This fully illustrated study explores the armies of the Hindu, Buddhist and Jain states within what are now India, Pakistan, Bangladesh, Sri Lanka and Nepal during the period AD 500–1500, as well as Afghanistan until the early 13th century AD.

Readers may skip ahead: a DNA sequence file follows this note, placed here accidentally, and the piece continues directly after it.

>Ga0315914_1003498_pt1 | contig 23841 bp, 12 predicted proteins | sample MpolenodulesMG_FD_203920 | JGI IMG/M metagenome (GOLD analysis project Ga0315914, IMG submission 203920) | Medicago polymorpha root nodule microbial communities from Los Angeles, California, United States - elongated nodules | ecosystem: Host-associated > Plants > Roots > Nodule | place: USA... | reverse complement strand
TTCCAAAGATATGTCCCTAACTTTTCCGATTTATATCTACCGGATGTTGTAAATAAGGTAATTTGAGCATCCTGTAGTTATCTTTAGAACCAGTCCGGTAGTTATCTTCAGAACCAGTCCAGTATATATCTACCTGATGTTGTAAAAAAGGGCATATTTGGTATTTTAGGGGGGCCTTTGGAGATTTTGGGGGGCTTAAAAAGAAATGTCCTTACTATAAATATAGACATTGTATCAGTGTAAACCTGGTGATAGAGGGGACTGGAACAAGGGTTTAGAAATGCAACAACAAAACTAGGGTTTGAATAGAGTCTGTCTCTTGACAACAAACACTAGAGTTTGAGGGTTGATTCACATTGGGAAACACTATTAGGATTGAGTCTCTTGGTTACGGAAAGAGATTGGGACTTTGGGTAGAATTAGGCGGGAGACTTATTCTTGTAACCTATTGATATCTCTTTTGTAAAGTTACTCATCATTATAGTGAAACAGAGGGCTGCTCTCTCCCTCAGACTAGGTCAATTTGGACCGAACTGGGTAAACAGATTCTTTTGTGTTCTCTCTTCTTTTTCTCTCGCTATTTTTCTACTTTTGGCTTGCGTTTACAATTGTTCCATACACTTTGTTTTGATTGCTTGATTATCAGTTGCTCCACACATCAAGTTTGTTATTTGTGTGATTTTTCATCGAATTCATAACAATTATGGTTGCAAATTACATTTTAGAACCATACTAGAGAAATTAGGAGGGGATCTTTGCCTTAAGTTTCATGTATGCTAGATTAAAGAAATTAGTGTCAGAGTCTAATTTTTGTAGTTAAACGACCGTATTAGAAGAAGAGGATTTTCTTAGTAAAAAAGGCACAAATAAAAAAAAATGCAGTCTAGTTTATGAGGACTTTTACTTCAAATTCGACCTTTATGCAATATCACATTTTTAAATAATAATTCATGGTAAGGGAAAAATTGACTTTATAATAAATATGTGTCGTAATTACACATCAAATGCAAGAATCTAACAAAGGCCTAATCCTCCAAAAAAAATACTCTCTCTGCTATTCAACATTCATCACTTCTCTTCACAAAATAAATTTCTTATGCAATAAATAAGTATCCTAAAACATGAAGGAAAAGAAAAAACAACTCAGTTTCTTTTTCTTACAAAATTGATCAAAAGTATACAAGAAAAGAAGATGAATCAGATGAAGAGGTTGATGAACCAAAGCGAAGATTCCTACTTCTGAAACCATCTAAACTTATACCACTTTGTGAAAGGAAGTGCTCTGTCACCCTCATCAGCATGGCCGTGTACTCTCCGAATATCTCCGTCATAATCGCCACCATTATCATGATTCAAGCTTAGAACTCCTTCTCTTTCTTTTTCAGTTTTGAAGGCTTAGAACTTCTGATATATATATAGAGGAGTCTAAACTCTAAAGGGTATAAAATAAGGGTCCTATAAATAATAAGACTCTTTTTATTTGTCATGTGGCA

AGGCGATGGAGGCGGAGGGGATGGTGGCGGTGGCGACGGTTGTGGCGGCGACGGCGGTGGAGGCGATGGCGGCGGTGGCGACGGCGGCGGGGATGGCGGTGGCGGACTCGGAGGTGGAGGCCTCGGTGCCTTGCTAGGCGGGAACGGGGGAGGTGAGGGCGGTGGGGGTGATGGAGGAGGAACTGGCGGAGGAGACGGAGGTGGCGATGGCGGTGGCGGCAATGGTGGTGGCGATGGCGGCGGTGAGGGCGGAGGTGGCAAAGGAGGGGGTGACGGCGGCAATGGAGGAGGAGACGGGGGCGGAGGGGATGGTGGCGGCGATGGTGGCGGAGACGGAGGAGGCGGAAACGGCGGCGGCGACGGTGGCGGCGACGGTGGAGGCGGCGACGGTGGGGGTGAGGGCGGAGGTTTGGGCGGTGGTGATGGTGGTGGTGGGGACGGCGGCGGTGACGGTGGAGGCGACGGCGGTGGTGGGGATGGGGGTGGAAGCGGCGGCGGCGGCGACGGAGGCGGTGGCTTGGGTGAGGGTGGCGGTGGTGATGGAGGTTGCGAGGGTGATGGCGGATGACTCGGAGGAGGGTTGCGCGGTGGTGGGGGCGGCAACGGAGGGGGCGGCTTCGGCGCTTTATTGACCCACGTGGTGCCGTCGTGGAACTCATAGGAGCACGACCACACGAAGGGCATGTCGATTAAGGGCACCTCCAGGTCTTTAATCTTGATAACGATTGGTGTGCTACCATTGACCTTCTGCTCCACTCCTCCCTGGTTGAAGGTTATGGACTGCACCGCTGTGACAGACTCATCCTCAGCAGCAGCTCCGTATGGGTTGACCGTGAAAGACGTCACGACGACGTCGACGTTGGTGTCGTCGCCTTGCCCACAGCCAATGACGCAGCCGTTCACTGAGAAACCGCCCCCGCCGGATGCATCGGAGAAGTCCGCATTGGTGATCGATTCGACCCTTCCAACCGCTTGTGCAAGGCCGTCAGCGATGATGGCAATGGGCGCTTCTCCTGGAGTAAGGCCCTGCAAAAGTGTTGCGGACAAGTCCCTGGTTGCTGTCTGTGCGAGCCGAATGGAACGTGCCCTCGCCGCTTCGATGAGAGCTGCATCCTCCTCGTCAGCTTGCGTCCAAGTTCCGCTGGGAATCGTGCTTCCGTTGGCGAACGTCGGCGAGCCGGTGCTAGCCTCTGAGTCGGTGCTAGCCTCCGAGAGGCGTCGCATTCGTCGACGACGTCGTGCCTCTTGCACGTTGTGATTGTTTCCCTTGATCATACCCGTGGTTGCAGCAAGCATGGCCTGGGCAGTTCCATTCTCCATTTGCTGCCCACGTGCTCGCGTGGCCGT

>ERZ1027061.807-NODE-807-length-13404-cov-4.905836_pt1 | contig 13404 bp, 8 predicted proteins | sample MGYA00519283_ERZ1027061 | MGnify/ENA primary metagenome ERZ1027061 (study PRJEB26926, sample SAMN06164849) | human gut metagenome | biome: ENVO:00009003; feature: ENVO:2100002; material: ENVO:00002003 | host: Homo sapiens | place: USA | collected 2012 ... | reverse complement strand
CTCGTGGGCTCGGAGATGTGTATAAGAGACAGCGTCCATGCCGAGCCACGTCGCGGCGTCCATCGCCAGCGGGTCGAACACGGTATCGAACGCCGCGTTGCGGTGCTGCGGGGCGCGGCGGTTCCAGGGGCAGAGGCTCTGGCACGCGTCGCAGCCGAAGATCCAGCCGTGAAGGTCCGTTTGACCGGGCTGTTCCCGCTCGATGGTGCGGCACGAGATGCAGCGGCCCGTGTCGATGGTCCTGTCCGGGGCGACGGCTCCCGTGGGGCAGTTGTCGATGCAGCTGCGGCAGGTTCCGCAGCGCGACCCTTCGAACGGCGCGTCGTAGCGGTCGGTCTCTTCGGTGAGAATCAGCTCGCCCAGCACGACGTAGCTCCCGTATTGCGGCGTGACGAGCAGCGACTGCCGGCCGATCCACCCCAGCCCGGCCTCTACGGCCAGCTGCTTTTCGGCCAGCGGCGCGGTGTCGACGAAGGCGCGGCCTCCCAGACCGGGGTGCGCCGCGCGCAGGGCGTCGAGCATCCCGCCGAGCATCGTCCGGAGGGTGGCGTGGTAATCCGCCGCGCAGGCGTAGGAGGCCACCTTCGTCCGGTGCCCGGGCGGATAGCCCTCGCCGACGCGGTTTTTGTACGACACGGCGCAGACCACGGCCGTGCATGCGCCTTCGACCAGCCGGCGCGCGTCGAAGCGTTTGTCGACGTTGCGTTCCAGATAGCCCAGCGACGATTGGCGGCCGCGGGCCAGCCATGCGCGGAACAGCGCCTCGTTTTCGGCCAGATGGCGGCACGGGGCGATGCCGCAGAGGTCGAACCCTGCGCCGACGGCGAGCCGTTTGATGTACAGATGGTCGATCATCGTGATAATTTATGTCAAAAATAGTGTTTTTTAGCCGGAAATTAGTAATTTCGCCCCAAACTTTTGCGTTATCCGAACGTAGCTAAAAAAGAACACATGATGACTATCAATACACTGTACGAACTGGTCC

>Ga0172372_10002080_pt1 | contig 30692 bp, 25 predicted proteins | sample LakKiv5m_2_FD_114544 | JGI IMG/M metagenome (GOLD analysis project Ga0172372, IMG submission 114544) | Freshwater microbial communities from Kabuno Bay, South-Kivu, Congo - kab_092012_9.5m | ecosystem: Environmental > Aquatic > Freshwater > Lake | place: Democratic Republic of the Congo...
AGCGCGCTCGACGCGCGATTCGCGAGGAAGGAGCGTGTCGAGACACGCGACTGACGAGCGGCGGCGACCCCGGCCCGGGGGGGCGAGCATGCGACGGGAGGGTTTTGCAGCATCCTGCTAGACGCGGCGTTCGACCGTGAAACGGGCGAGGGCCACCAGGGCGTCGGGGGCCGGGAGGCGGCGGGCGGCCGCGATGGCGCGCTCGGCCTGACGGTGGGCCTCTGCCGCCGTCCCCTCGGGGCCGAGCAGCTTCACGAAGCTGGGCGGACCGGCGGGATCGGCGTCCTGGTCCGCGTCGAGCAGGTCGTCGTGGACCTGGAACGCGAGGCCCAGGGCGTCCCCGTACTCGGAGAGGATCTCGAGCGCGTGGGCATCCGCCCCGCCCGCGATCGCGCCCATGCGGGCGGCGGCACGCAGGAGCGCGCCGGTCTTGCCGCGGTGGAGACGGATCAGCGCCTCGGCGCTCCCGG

Following the emergence of a distinct 'medieval Indian' civilization in the Late Classical and Early Medieval periods, there was a prolonged struggle between this civilization and that of the eastern Islamic world, concluding with the rise of the Mughal Empire at the start of the 16th century. In this fully illustrated study, David Nicolle investigates the traditions and enduring conservatism of non-Islamic medieval Indian warfare, notably evident in recruitment patterns and the significance of archery and cavalry. The role and impact of war-elephants, both positive and negative, are also considered, as well as the influence of climate and weather (notably the seasonal monsoon) on warfare in this region. As well as assessing arms and armour – contrasting the advanced technology and high status of Indian weapons (especially swords) with the remarkable lack of metallic armour in the region during this period – the author also explores siege warfare and riverine and naval warfare in South Asia. This book assesses the contributing factors identified by those who have sought to explain why the huge wealth and substantial populations of the traditional non-Islamic Indian states did not prevent their persistent failure in the face of Islamic invasion and conquest.